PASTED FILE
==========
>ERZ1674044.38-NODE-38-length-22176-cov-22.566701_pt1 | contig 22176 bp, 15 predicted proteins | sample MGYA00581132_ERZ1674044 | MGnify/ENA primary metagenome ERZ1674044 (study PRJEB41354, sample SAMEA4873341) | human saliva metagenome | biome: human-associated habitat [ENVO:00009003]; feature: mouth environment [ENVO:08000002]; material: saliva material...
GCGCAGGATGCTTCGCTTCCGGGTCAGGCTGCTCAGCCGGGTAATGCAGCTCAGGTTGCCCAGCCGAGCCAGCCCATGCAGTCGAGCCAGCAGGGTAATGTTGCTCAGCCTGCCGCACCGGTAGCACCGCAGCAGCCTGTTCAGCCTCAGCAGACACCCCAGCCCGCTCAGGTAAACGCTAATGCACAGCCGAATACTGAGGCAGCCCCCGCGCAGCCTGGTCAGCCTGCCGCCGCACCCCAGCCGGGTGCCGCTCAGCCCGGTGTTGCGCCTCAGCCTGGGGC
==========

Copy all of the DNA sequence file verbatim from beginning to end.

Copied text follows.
>ERZ1674044.38-NODE-38-length-22176-cov-22.566701_pt1 | contig 22176 bp, 15 predicted proteins | sample MGYA00581132_ERZ1674044 | MGnify/ENA primary metagenome ERZ1674044 (study PRJEB41354, sample SAMEA4873341) | human saliva metagenome | biome: human-associated habitat [ENVO:00009003]; feature: mouth environment [ENVO:08000002]; material: saliva material...
GCGCAGGATGCTTCGCTTCCGGGTCAGGCTGCTCAGCCGGGTAATGCAGCTCAGGTTGCCCAGCCGAGCCAGCCCATGCAGTCGAGCCAGCAGGGTAATGTTGCTCAGCCTGCCGCACCGGTAGCACCGCAGCAGCCTGTTCAGCCTCAGCAGACACCCCAGCCCGCTCAGGTAAACGCTAATGCACAGCCGAATACTGAGGCAGCCCCCGCGCAGCCTGGTCAGCCTGCCGCCGCACCCCAGCCGGGTGCCGCTCAGCCCGGTGTTGCGCCTCAGCCTGGGGC